Global telecommunications are developing in the Asian and Pacific countries. These foreign companies in the telecommunications markets also encounter jurisdictional problems. First, telecommunication developments and the impact of competition on Asian and Pacific countries are examined. A change occurs as the market becomes global. Since governments are privatizing telecommunication monopolies, the governments are becoming regulators of telecommunications rather than providers. Liberalization is the process of opening telecommunication markets to competition. Also, developments in both the Asian countries of Singapore, Japan, Malaysia, India, Indonesia, Philippines, and Taiwan, and the Pacific countries of New Zealand and Australia are explored. As liberalization occurs, regulation shifts from the monopolist to legislative. Competition is needed. Thus, the legislature enacts industry legislation to regulate the market by controlling access to networks and prevents exploitation of a competitive edge. The legislative developments of New Zealand, Australia, India, Japan, Philippines, and Hong Kong are conveyed. The trend is to general-competition-law principles, instead of industry-specific regulation. This is a sign of a maturing market and convergence. Thus, the foreign developments are from a monopoly to competitive private ownership. Finally, industry developments, cellular telephones and globalization are mentioned. Second, the newest developments for the computer industry in the area of copyright are addressed. Developments such as the right to transmission to the public, the form and extent of copyright protection of interfaces, and the legality and need for reform of decompiling programs are analyzed. Third, privacy developments and the impact of such developments are explored. Recent developments have occurred in the protection of personal data and transborder data. The reform of privacy regulation is suggested. In conclusion, in order to maximize recent developments in telecommunications industries, concurrence of relevant legal and regulatory structures is needed. In addition, by governments increasing liberalization and privatization of industry, competition is the best way to guarantee low prices, innovation, efficiency, investment, and infrastructure development.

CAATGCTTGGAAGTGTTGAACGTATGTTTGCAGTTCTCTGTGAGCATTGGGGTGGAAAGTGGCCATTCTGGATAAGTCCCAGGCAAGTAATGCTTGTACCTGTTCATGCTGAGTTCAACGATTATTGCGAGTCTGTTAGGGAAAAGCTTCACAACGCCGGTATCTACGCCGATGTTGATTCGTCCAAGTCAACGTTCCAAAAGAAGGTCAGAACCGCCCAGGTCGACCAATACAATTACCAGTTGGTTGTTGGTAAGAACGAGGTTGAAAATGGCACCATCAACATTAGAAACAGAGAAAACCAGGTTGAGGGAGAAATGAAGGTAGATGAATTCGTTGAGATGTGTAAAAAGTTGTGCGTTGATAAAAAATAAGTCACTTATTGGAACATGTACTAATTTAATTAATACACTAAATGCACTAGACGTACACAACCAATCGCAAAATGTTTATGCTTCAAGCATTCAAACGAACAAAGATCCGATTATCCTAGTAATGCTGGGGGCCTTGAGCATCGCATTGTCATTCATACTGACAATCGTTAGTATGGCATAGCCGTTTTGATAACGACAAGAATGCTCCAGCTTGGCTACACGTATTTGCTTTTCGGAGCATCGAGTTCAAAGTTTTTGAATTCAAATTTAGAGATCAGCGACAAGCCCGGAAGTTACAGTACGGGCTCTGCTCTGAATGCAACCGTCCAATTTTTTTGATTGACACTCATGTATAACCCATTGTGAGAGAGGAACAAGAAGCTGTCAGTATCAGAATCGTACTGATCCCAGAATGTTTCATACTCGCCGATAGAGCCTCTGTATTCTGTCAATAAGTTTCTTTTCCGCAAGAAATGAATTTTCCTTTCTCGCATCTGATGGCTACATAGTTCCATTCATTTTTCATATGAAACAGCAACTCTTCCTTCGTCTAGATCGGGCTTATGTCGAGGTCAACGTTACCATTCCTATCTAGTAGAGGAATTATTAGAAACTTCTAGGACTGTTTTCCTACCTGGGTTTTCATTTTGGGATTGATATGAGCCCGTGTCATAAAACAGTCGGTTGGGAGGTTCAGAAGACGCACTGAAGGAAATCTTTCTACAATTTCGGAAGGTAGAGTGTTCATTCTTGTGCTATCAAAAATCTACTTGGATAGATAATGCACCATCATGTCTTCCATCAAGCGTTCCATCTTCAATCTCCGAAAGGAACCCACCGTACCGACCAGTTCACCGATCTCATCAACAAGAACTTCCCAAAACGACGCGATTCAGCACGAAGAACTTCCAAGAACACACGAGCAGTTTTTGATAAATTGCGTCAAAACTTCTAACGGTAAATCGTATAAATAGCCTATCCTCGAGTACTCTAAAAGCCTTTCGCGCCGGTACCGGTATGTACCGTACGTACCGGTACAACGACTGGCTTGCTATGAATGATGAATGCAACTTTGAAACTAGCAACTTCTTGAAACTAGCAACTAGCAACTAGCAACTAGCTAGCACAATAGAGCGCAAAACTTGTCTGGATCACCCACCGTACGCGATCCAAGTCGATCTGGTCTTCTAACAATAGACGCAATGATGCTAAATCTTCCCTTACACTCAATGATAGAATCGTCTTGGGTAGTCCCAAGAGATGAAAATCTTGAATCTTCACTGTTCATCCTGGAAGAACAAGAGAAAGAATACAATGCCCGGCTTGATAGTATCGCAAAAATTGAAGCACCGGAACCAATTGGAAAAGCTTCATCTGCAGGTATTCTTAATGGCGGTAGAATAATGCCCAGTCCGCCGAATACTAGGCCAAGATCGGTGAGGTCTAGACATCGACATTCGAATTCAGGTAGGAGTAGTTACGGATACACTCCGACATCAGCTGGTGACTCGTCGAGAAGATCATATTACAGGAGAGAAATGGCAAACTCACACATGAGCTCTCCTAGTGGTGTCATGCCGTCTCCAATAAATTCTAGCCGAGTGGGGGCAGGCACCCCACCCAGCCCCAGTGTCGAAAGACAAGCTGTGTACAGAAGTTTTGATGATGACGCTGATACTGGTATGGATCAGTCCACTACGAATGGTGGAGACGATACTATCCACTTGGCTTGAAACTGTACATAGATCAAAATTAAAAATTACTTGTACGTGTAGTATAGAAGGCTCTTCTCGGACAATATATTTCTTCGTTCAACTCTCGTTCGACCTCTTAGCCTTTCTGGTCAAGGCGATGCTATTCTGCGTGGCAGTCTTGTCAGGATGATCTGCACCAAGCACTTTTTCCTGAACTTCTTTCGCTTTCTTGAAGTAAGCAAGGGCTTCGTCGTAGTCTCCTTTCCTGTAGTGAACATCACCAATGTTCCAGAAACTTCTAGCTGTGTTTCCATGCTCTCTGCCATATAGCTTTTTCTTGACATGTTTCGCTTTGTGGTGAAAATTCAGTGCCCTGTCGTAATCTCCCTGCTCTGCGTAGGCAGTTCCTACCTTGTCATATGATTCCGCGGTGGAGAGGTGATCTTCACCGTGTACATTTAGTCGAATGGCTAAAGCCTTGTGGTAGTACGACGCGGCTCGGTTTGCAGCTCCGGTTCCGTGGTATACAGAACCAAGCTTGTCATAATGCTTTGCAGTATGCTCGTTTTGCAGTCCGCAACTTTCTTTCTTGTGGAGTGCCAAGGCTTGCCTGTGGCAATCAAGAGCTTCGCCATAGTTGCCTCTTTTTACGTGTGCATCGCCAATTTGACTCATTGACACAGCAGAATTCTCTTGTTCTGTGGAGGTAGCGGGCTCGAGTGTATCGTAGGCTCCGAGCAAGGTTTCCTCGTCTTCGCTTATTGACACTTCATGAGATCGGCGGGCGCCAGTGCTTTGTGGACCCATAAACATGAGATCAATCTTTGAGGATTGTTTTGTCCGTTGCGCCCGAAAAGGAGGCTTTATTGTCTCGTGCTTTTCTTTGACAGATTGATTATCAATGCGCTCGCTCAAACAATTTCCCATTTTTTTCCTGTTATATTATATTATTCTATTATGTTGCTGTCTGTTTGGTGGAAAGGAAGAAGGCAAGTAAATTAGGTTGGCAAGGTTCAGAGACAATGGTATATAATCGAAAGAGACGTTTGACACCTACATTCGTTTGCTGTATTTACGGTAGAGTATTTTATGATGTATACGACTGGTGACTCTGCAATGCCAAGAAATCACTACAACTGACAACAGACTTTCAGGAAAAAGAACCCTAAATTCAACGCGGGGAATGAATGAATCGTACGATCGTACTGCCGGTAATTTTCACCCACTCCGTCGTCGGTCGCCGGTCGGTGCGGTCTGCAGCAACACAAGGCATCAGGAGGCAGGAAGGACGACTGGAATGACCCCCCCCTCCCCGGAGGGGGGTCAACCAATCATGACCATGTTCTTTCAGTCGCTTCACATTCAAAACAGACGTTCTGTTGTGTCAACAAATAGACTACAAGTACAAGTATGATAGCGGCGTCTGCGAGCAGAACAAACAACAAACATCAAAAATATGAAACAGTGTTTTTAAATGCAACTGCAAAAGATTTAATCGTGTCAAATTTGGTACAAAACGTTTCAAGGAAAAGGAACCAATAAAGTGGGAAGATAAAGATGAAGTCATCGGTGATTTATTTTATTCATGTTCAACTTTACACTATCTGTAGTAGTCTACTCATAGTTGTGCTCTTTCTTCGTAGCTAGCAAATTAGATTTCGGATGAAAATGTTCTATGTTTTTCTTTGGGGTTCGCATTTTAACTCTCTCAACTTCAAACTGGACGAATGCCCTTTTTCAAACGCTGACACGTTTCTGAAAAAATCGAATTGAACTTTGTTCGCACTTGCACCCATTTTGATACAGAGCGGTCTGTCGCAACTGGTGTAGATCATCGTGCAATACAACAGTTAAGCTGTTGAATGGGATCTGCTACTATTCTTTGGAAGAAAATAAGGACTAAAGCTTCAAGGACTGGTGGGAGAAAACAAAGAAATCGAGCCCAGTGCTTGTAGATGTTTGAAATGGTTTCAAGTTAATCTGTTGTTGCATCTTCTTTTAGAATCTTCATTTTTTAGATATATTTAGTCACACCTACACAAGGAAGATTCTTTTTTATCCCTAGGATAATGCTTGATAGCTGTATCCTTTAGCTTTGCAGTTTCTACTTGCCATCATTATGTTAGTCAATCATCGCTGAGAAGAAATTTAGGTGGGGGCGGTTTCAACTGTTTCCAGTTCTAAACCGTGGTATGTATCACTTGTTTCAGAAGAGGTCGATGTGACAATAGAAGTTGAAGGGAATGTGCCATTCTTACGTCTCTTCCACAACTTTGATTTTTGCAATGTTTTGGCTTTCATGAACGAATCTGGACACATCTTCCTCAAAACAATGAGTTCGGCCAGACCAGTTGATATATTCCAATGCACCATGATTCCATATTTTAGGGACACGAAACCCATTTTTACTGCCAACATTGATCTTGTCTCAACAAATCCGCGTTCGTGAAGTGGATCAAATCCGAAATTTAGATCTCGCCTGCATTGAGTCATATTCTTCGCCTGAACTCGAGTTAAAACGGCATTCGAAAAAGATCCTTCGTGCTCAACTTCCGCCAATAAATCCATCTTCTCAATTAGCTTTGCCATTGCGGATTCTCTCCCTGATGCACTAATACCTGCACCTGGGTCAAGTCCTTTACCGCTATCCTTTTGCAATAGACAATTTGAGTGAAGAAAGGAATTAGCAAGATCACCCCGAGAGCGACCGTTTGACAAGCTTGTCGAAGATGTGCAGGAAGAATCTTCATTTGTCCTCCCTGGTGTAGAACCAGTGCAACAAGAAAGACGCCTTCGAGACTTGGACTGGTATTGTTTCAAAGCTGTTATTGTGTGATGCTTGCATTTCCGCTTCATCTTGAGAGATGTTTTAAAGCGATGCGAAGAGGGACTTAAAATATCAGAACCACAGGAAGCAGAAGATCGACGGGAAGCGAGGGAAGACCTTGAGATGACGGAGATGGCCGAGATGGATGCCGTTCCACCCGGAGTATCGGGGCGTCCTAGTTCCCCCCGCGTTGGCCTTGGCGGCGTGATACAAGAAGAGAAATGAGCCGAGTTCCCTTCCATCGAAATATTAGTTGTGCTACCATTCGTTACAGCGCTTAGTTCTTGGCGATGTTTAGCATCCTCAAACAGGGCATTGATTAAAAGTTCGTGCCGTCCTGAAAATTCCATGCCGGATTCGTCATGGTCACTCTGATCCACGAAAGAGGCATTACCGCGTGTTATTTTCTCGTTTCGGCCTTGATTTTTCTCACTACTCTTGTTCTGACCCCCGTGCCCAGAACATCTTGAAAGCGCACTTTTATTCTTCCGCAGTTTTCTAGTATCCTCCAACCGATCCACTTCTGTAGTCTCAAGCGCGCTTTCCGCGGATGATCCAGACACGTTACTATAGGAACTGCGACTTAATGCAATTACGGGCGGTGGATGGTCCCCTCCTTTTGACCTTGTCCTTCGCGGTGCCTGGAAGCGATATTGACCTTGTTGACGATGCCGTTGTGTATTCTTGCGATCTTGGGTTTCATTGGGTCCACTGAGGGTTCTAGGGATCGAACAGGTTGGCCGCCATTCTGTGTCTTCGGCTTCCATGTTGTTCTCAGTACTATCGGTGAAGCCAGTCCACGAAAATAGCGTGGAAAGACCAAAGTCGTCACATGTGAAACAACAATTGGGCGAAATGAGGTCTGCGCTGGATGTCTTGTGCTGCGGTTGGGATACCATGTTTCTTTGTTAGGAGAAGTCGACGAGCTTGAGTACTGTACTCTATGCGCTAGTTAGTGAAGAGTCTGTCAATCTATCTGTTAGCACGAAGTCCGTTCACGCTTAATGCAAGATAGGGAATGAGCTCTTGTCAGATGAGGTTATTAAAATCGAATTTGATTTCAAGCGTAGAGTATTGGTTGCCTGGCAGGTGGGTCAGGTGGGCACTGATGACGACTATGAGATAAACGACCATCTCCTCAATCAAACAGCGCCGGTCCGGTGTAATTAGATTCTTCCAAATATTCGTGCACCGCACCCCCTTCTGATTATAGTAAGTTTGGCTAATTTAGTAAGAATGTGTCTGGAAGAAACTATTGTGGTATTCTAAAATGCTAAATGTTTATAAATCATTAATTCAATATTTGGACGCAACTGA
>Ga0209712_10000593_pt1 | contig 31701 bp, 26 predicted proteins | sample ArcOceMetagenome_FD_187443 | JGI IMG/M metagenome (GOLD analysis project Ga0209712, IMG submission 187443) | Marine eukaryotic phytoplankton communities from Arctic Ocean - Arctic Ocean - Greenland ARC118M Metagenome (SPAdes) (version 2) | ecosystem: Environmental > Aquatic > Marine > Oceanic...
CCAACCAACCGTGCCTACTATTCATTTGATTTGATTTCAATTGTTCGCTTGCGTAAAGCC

Fred Chilton, Simon Cant & Emma Moloney, 1996 Computers and Telecommunications Law Update New Developments: Asia-Pacific, 15 J. Marshall J. Computer & Info. L. 99 (1996)